Albany 2013: Book of Abstracts
June 11-15 2013
©Adenine Press (2012)
Going Beyond ‘Lamarckism’ in Protein Tertiary Structure Prediction
Several novel techniques are employed for protein tertiary structure prediction, but the more successful ones are those that rely either solely or partly on template/homology based modeling of full or sub-structures. However, a critical look at the yearly growth of SCOP defined unique folds (Murzin et al., 1994) in the protein data bank shows a saturation at ~ 1400 beyond 2008 (Berman et al., 2000). This saturation may show completeness of protein fold space – an unlikely possibility. Alternatively, it either implies the need for development of higly sensitive newer experimental methods to unveil the unexplored regions of protein fold space, or, beckons the development of more accurate, time efficient, non-template based computational strategies for unravelling the uniqueness and diversity of protein structures. The latter is strongly supported by the following observations: (a) the avergae Cα RMSD (root mean square distance) from the native from the best server in each CASP (the biennial experiments for critical assessment of structure prediction) (Kryshtafovych, Fidelis & Moult, 2011) has been hovering around 7 Å since CASP7 and, (b) based on CASP10 results, the best servers can predict the tertiary structure of a soluble protein to within 5 Å RMSD from the native in 52% of the cases. It is quite apparent that efforts in tertiary structure prediction have saturated to a level where there is an immediate need for methodological innovations – beyond templates of folds to avoid falling into a trap of Lamarckism in protein folding. Here we discuss our recent efforts, based on some newer sequence alignment protocols (Jayaram, 2008), quantum mechanical corrections to the molecular mechanics generated structures and structure/fold invariant metrics (Mittal et al., 2010; Mittal & Jayaram, 2011; Jayaram et al., 2013) as incoporated in the continually evolving freely accessible Bhageerath-H webserver for protein tertiary structure prediction (http://www.scfbio-iitd.res.in/bhageerath/bhageerath_h.jsp) (Jayaram et al., 2012). We show that it is possible to push the accuracies in protein structure prediction beyond 60% even for tough targets.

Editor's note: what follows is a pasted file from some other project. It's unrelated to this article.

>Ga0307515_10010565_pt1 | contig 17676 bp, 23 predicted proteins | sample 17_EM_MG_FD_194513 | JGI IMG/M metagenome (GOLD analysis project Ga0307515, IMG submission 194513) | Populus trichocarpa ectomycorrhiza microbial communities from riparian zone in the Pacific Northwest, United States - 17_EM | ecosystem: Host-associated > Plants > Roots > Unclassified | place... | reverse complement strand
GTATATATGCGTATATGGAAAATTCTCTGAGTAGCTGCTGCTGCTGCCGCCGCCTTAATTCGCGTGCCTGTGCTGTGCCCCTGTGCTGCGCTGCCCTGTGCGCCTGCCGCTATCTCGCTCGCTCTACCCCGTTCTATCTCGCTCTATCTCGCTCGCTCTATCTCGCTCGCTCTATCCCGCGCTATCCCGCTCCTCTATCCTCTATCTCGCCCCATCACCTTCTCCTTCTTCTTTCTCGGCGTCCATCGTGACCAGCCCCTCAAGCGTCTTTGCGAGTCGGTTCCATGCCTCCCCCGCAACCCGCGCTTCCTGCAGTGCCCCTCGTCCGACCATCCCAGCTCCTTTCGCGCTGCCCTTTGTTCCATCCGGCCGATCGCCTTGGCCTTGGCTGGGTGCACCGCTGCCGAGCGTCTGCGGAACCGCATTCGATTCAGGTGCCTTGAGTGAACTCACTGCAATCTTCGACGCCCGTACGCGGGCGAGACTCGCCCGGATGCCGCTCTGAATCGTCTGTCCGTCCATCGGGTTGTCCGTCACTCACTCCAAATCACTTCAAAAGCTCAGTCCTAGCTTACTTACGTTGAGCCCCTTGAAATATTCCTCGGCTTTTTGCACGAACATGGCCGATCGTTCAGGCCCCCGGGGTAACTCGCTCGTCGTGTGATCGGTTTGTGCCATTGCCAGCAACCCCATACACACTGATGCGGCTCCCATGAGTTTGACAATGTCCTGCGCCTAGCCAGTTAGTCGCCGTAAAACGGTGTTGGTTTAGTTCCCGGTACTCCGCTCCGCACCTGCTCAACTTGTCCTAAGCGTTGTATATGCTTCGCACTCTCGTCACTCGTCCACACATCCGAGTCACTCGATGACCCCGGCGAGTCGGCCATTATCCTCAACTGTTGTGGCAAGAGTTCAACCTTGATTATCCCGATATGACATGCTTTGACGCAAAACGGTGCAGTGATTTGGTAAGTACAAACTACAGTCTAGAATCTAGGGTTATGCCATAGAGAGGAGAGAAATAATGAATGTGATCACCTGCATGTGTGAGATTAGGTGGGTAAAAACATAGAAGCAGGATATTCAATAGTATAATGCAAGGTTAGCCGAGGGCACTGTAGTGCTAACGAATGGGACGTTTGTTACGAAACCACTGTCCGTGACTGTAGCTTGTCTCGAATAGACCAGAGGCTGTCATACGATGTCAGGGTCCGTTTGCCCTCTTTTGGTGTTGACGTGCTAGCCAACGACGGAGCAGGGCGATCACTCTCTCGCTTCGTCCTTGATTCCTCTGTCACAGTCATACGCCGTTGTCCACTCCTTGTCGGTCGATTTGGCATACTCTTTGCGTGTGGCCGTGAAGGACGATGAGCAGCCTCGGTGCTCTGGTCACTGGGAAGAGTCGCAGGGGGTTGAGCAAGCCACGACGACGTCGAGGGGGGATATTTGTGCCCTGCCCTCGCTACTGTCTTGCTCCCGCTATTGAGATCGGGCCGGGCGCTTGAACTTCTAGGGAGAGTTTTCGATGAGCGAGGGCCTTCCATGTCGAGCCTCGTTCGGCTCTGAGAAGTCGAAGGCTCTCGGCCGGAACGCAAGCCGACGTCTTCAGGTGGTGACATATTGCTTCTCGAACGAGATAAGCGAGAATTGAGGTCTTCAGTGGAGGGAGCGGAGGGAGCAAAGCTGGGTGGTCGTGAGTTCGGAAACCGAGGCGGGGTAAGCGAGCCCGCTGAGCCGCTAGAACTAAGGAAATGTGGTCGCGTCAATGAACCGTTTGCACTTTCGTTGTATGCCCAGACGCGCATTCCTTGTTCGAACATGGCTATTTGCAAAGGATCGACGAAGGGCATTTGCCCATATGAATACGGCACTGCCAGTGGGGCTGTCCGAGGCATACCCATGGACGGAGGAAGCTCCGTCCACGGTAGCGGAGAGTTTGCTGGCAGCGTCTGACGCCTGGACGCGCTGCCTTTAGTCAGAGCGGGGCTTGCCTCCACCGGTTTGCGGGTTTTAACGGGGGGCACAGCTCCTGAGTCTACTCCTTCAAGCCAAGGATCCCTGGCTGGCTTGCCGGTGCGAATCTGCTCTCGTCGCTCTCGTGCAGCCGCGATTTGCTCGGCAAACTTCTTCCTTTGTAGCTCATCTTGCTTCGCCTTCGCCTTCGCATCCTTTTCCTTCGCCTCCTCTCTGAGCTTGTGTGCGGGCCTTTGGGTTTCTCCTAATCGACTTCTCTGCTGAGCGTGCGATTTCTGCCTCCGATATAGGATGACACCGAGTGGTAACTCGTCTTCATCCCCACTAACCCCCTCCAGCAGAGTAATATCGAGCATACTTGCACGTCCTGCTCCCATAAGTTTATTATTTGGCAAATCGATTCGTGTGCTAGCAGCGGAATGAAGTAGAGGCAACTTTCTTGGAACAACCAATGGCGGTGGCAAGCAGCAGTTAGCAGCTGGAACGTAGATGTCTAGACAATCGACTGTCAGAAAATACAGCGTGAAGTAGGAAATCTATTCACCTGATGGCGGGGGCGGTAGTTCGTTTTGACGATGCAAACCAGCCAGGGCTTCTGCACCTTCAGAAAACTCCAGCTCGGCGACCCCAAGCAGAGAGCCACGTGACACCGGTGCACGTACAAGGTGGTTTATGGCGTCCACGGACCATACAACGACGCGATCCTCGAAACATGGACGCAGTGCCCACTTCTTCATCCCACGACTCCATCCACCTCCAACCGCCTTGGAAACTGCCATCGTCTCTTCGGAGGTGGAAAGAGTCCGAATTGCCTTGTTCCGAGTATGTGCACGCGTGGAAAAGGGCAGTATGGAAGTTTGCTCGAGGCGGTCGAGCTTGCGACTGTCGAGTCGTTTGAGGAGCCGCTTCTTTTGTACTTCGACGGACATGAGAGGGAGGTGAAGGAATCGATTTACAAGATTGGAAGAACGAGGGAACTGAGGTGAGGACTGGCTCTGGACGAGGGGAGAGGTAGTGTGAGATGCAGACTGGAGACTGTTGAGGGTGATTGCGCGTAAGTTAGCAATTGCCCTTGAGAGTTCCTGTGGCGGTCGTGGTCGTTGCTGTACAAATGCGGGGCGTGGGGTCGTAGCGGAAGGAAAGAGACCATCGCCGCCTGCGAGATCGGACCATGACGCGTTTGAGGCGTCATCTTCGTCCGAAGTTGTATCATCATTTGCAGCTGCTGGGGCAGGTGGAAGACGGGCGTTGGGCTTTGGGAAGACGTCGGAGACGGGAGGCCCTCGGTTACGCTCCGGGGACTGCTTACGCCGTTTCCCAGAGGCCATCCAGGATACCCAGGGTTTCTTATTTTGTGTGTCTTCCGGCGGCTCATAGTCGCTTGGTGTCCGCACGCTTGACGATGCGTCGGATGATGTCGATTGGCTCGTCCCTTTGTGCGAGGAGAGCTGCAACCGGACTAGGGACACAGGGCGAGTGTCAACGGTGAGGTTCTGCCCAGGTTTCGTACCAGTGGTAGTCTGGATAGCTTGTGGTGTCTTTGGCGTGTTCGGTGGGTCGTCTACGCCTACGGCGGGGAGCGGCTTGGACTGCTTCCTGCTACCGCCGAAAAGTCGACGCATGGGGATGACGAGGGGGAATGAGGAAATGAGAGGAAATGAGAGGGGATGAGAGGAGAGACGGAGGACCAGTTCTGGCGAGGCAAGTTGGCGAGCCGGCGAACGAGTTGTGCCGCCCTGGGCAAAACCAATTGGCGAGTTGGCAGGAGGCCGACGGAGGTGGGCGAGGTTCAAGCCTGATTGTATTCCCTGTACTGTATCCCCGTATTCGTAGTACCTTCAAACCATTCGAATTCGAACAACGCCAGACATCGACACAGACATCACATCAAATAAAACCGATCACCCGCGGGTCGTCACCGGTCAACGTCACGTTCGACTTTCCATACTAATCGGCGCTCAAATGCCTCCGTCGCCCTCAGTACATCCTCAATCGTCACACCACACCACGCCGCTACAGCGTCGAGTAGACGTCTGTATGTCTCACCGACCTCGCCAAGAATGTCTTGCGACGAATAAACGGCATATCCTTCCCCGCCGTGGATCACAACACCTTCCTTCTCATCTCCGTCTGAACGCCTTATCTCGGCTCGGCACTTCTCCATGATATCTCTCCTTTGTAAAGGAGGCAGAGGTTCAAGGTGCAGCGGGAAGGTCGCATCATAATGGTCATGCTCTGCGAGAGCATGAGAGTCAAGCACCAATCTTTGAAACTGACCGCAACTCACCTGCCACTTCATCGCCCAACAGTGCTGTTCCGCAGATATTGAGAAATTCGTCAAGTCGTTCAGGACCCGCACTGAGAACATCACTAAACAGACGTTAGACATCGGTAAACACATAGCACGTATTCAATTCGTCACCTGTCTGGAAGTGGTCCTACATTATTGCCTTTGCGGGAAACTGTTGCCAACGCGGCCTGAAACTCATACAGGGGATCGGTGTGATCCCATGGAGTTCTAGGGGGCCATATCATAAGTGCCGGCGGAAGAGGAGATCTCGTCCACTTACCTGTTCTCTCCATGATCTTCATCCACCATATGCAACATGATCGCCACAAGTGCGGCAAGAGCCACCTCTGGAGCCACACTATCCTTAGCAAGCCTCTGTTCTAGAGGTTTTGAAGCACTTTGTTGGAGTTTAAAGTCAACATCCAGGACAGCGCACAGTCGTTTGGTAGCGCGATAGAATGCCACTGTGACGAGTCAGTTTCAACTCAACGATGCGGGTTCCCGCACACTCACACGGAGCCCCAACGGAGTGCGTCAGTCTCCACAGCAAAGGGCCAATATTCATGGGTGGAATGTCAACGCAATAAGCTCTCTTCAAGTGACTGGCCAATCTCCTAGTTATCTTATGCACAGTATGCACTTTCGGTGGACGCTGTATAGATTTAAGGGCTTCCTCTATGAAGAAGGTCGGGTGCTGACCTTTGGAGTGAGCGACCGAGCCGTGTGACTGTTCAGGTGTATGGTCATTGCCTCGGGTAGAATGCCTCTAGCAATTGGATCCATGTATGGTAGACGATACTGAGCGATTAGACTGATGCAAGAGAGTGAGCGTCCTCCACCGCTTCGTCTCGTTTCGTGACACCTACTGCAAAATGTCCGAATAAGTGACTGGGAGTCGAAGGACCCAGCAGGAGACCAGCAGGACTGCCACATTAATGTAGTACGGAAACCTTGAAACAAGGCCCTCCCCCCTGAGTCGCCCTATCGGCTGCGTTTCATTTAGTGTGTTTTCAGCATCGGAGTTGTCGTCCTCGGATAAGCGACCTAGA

This research has been facilitated by Programme Support to SCFBio from DBT, Govt. of India.
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Jayaram, B., Mittal, A., Mishra, A., Acharya, C., Khandelwal, G. (2013). Universalities in Protein Tertiary Structures: Some New Concepts, in Biomolecular Forms and Functions, 210-219. World Scientific Publishing Co. Pte. Ltd., Singapore, Eds: Manju Bansal & N. Srinivasan.
Jayaram, B., Dhingra, P., Lakhani, B., Shekhar, S. (2012). Bhageerath - Targeting the Near Impossible: Pushing the Frontiers of Atomic Models for Protein Tertiary Structure Prediction. J. Chem. Sci. 124, 83-91.
Mittal, A., Jayaram, B., Shenoy, S. R., and Bawa, T. S. (2010). A Stoichiometry driven universal spatial organization of backbones of folded proteins: Are there Chargaff's rules for protein folding? J. Biomol. Struc. Dyn. 28, 133-142.
Mittal, A., Jayaram, B. (2011). Backbones of folded proteins reveal novel invariant amino-acid neighborhoods. J. Biomol. Struc. Dyn. 28, 443-454.
Mittal, A., Jayaram, B. (2011). The newest view on protein folding: stoichiometric and spatial unity in structural and functional diversity. J. Biomol. Struc. Dyn. 28, 669-674.
Moult, J., Fidelis, K., Kryshtafovych, A., Tramontano, A. (2011). Critical assessment of methods of protein structure prediction (CASP) – round IX. Proteins, Structure, Function & Bioinformatics, 79, Suppl 10, 1-5.
Murzin A. G. et al. (1994). SCOP: Structural Classification of Proteins. http://scop.mrc-lmb.cam.ac.uk/scop/
Priyanka Dhingra1, 2
1Department of Chemistry